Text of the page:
The U.S. Navy told TheBlaze that the Marine Corps jet that crashed Saturday was part of the Top Gun training course.

“It was a training flight as part of the Top Gun course that’s operated by the Naval Strike and Air Warfare center,” said Navy spokesman Cmdr. Kevin Stephens.

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An F/A-18 lands safely at Naval Air Station Fallon, a mountainous region where the Navy’s Top Gun training school flies. (Image via U.S. Navy)

The F/A-18C, a single-seat jet, crashed at approximately 3 p.m. Pacific time Saturday, roughly 70 miles east of Naval Air Station Fallon on the Fallon Range Training Complex, a massive swath of land that encompasses more than 6 million acres of land.

The Navy confirmed Sunday that the pilot flying the aircraft had perished. Stephens said the Navy waited almost a full 24 hours to release that information because it was incredibly difficult for the emergency response crews to reach the crash site.

“It took a good deal of time for the personnel from both the Navy and the Lander Country Sheriff’s department to reach the scene,” Stephens said.  “The crash was located in a very remote, rugged, high, mountainous area — there was a big snowstorm — they didn’t actually reach the crash site until the early morning hours of Sunday.”

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The Navy said the jet crashed roughly 70 miles east of NAS Fallon, which is close to the Visual Flight Rules corridor. (Image via U.S. Navy)

The Navy will not release the identify of the pilot until the Defense Department has had time to notify primary and secondary next of kin. Commander Stephens did confirm the training mission was a day flight rather than at the start of an evening mission.

The Navy initially misidentified the aircraft until they realized the jet was on loan from Marine Fighter Attack Squadron VFMA-323 — historically dubbed the “Death Rattlers.”

“We checked into where the aircraft was assigned, found out that it was assigned to this Navy organization and made the mistaken assumption that it was a Navy plane. Soon thereafter we quickly found that it was actually a Marine Corps plane on loan to the Navy for use as a training aircraft,” Stephens said.

The Marine Squadron VFMA-323 lent their jet to the Naval Strike and Air Warfare Center. (Image via U.S. Navy)

The Marine Squadron VFMA-323 lent their jet to the Naval Strike and Air Warfare Center. (Image via U.S. Navy)

The Navy has already begun two investigations into the accident.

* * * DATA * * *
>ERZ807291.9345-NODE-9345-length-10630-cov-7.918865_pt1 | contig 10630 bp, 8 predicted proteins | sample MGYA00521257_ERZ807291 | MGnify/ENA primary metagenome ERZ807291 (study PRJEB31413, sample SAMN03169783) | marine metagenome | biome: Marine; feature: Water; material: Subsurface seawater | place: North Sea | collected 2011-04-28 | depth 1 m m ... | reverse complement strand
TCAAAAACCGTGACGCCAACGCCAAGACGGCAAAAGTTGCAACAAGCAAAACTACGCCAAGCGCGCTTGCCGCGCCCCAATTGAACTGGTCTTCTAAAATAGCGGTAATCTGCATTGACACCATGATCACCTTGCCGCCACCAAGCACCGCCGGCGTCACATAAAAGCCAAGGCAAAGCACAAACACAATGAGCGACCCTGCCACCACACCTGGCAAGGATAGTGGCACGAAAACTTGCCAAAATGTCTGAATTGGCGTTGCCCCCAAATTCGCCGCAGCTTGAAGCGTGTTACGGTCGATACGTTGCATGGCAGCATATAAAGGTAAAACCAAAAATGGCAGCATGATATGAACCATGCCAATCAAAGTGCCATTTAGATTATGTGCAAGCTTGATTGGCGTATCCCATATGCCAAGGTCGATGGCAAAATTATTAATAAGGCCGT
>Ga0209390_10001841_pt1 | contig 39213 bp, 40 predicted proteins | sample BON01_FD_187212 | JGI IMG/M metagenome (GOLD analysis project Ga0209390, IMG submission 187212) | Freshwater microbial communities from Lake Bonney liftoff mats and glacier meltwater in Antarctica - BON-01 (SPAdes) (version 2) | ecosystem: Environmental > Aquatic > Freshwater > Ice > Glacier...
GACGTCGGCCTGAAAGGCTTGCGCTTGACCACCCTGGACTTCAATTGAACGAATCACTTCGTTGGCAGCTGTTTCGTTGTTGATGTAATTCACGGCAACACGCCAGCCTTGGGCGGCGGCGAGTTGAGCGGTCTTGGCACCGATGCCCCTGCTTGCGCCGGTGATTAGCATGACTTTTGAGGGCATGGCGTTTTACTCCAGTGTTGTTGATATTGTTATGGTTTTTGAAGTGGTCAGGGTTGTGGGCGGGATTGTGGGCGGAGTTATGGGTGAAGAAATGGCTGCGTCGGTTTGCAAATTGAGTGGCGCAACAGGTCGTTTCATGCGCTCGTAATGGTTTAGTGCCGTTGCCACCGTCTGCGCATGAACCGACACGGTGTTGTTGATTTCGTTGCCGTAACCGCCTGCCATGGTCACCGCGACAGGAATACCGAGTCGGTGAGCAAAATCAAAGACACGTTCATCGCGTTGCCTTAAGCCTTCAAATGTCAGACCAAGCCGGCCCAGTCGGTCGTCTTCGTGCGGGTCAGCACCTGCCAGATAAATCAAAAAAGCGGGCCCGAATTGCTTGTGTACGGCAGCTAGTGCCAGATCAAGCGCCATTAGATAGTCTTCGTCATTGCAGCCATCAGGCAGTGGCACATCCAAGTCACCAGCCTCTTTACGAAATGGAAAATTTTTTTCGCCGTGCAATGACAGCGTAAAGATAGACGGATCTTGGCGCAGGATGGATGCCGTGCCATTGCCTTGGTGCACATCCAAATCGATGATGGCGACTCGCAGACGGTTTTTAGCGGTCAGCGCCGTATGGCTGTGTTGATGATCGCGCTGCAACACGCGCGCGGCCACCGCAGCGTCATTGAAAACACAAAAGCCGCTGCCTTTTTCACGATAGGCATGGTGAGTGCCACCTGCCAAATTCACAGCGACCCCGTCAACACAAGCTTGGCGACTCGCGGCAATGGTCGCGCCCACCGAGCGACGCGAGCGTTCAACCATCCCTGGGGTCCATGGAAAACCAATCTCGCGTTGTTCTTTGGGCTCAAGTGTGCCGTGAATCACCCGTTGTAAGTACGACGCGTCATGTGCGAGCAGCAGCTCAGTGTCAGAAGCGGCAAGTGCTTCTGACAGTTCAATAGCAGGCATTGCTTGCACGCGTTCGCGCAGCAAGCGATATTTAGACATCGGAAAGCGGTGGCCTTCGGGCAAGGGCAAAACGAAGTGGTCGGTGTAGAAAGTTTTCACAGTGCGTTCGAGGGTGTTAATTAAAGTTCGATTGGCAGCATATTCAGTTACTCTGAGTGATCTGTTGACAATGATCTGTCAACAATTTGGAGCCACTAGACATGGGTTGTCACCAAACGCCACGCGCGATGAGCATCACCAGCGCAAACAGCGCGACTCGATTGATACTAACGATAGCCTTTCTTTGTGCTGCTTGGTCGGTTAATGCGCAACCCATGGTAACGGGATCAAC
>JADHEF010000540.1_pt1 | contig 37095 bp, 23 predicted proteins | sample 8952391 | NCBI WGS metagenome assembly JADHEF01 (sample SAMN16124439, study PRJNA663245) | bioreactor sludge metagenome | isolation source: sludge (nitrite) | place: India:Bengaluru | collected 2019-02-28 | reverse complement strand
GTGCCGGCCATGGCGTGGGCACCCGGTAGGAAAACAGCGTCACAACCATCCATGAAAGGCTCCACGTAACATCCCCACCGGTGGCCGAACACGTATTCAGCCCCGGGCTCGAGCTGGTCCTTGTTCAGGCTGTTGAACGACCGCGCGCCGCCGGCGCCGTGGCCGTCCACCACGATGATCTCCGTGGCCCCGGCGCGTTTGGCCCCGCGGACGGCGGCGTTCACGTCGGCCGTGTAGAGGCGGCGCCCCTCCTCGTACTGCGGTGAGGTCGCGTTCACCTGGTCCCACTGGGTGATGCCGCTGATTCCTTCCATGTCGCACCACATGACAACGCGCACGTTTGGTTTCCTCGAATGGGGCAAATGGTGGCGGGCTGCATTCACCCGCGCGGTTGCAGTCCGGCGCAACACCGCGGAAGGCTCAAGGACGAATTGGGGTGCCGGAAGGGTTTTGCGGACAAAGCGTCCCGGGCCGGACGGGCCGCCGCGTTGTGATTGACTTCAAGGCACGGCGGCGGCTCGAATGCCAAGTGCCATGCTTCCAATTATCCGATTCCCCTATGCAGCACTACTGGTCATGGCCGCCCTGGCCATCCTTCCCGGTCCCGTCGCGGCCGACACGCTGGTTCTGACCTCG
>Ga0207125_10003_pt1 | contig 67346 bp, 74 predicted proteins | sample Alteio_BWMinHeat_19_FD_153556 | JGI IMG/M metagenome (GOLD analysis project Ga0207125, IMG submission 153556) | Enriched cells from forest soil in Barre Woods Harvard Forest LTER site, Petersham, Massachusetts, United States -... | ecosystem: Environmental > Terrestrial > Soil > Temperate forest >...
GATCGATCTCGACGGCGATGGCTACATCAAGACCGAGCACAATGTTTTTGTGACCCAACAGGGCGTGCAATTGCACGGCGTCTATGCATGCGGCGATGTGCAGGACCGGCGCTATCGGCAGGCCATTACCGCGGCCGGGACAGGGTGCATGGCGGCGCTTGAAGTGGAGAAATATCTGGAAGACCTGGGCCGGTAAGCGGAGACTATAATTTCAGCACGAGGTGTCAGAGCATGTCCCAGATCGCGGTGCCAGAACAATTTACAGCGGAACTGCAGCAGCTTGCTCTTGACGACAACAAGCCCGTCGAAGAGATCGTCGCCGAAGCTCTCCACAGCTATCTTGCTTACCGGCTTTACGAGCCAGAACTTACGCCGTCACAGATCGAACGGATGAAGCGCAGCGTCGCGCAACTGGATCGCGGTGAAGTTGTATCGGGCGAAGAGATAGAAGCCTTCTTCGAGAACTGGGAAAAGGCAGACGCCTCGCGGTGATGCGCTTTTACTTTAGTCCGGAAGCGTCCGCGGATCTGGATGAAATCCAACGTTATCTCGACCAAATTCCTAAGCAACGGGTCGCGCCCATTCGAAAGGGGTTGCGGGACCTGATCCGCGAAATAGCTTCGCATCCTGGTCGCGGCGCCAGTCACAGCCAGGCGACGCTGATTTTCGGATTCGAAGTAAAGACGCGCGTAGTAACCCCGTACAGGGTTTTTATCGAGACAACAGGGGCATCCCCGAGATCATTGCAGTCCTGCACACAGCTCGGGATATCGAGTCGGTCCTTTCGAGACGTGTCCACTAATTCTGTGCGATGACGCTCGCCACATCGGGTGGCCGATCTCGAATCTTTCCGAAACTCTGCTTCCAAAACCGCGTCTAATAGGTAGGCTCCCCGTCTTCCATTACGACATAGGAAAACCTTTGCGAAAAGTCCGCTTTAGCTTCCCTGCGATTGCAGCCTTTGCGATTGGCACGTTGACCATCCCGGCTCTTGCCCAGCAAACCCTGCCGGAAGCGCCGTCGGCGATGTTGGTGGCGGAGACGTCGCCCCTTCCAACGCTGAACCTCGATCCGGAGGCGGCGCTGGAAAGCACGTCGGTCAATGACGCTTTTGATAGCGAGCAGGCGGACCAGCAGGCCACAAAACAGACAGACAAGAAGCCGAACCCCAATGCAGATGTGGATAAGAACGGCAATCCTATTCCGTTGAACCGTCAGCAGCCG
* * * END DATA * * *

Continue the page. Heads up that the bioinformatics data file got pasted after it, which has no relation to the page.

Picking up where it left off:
“There there will be a mishap safety investigation conducted, as well as a Manual of the Judge Advocate General investigation, commonly known as a JAGMAN,” Stephens said.

Typically, JAGMAN results will be released to the public after the investigation is complete, but the information gathered during the mishap safety board investigation will be kept “confidential,” Stephens said, “to help ensure we can roll lessons learned into future aircraft safety and flight safety.”

“Our thoughts are primarily with the family member of the pilot who was lost, we are very concerned that the family is taken care of and comforted as much as they possibly can be at this obviously extremely difficult time,” Stephens said, “The services will be doing our level best to ensure that they are.”

According to the Navy:

The Fallon Range Training Complex (FRTC), located in the high desert of northern Nevada approximately 65 miles east of Reno, NV, is a set of well defined geographic areas encompassing a land area and multiple air spaces. It is used primarily for training operations, with some capability to support research and development, and test and evaluation of military hardware, personnel, tactics, munitions, explosives, and electronic combat.

The geographic scope encompasses NAS Fallon and near-by range training areas, Bureau of Land Management (BLM) rights-of-way, and 13,000 square miles of Special Use Airspace (SUA). 14 Low Level Visual Flight Rules (VFR)

The Navy administers only 234,124 acres of the 6.5 million acres of land under the FRTC airspace, while the remainder consists largely of public land managed by the Bureau of Land Management (BLM).

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